Right to know one step closer in Malawi
Cabinet adopts policy on access to information
Malawians are a big step closer to being able to exercise their right to know – after the Cabinet finally adopted an Access to Information (ATI) policy. This removes the last major hurdle to the enactment of a much-needed – and much delayed – ATI law.
Parliament still needs to pass a bill but the Media Institute of Southern Africa (MISA) Malawi chapter, which has been spearheading the campaign for ATI legislation, believes that MPs will vote it through once it is tabled in the House.
Despite a Constitutional provision giving Malawians the right to access information held by the government, no ATI legislation has ever been passed to compel those in authority to release this information – a fact that has undoubtedly helped to foster incompetence, corruption and cover-ups over the years.
For over a decade, activists have been pushing for ATI legislation but the campaign stalled in 2009 when the government indicated that there was need for an ATI policy before any Bill could proceed to Parliament for debate.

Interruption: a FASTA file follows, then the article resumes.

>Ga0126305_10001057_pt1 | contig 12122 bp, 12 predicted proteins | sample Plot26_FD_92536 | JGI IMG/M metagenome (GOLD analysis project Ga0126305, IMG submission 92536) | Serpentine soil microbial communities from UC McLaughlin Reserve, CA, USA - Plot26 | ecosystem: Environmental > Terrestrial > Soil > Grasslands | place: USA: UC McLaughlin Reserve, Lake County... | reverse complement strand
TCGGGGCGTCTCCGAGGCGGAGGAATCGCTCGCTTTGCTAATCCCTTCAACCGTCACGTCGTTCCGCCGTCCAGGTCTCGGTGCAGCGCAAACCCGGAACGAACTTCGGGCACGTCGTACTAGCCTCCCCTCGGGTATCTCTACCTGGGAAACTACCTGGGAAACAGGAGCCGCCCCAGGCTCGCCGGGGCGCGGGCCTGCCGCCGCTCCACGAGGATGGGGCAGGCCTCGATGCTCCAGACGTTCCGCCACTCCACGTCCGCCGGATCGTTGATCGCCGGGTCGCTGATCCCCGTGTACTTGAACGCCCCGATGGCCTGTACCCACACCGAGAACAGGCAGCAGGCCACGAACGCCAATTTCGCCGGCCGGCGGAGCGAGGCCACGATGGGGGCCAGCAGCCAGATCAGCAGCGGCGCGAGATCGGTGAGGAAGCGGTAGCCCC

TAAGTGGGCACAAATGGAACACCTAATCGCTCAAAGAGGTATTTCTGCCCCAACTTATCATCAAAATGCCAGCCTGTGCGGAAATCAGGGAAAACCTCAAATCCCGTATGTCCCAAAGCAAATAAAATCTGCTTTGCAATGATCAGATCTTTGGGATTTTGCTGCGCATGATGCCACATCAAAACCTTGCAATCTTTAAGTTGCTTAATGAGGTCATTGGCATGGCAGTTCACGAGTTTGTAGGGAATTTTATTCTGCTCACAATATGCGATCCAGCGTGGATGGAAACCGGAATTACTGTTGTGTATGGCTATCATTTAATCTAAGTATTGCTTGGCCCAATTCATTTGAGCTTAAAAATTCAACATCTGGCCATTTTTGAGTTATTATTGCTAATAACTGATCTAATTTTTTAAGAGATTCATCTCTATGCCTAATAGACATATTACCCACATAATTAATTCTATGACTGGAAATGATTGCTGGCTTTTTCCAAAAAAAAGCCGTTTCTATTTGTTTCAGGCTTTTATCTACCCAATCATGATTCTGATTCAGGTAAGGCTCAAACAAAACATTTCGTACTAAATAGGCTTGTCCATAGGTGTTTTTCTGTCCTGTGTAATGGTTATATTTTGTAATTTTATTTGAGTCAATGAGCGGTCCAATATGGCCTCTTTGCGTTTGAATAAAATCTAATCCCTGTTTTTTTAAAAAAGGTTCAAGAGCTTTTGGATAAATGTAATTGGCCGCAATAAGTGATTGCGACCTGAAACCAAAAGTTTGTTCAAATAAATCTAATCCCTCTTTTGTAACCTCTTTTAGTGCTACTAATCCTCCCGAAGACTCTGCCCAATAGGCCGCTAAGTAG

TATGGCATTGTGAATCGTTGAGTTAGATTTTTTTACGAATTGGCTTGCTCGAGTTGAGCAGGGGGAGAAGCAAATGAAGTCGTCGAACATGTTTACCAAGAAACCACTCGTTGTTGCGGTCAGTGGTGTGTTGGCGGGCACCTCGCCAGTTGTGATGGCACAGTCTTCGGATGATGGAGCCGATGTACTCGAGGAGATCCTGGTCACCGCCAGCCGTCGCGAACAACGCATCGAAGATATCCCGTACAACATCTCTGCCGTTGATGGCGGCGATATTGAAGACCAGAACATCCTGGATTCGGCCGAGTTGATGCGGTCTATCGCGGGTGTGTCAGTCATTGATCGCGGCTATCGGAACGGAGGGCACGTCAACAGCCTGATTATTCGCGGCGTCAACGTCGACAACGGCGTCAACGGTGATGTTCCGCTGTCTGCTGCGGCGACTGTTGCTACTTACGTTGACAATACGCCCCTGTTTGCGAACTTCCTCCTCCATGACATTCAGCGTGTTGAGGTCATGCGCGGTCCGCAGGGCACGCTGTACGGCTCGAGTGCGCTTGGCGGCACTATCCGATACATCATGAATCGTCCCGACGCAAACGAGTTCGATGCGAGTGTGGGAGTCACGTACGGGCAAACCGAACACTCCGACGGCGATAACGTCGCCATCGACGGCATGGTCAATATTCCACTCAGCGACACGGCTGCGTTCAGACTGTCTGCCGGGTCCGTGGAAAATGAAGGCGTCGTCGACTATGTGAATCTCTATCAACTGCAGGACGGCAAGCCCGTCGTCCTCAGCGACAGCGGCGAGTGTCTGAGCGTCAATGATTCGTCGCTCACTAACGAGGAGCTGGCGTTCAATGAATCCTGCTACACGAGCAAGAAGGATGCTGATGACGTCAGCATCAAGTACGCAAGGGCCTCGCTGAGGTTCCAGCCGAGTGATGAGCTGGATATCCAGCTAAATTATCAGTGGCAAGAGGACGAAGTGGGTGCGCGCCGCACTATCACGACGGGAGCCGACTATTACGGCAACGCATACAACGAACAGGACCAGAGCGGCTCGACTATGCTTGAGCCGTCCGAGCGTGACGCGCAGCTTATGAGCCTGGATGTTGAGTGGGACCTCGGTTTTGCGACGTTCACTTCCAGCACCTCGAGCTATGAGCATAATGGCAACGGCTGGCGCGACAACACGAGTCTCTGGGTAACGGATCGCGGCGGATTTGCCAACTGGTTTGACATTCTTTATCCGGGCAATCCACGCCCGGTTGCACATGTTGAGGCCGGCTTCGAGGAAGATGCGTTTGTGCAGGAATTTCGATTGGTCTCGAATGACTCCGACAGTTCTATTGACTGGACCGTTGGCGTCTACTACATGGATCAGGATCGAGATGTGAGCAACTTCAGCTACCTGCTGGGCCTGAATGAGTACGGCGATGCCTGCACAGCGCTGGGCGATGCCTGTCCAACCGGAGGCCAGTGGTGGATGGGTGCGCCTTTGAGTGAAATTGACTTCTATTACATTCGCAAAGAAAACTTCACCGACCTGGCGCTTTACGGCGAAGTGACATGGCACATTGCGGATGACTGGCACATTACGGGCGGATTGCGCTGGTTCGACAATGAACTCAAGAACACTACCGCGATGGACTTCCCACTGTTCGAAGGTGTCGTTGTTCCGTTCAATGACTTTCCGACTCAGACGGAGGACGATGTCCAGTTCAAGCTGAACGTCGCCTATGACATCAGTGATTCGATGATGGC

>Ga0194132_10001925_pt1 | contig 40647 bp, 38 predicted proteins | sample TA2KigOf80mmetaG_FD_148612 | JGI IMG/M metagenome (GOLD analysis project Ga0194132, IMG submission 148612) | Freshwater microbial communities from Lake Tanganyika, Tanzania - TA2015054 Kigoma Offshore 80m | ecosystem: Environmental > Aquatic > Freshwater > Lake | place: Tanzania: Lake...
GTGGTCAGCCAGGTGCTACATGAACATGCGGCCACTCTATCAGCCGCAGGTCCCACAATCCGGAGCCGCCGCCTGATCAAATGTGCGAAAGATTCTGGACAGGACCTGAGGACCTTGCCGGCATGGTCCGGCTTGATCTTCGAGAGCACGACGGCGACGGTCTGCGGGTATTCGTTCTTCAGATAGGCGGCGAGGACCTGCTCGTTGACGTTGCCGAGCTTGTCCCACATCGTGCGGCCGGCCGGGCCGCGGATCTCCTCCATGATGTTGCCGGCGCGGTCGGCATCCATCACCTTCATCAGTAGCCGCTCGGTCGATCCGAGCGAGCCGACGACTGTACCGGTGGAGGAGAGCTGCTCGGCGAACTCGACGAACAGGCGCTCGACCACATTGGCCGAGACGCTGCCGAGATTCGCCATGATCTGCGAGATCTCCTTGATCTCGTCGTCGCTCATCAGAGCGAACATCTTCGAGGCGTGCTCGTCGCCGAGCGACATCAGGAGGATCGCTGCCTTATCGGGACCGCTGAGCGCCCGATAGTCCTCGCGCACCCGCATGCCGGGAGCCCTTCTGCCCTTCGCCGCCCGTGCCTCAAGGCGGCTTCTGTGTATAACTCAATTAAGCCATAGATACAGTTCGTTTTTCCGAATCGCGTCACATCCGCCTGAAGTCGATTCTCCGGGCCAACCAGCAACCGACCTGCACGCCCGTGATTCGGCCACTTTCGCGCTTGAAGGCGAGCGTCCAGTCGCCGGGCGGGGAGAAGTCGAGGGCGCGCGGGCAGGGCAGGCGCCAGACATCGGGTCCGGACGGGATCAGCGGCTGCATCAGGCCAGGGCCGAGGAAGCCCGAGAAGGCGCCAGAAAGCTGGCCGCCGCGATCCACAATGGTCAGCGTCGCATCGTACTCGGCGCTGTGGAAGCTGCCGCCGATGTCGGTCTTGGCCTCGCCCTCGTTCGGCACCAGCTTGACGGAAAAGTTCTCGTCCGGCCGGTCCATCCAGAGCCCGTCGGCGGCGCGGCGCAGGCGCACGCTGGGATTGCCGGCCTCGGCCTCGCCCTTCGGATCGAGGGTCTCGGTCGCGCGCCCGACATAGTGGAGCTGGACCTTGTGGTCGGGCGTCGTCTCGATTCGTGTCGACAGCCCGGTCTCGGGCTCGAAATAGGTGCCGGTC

MISA Malawi and various other civil society organisations have been lobbying the government since then to adopt a policy, which is why MISA Malawi has welcomed the decision by President Joyce Banda’s government so warmly.
Commenting on the development, MISA Malawi Chairperson, Anthony Kasunda, said the adoption of the policy was a milestone but could not have been possible without support from the Open Society Initiative for Southern Africa (OSISA) and Tilitonse.
“This is a very commendable development. We applaud government for adopting the Policy and we now look forward to enactment of the ATI Bill but we could not have managed to get this far without the support that we received from OSISA and Tilitonse,” said Kasunda.
“We would like to thank these partners for their financial support and we hope they will continue to support us to ensure that our MPs support the ATI Bill when it is tabled in parliament,” he added.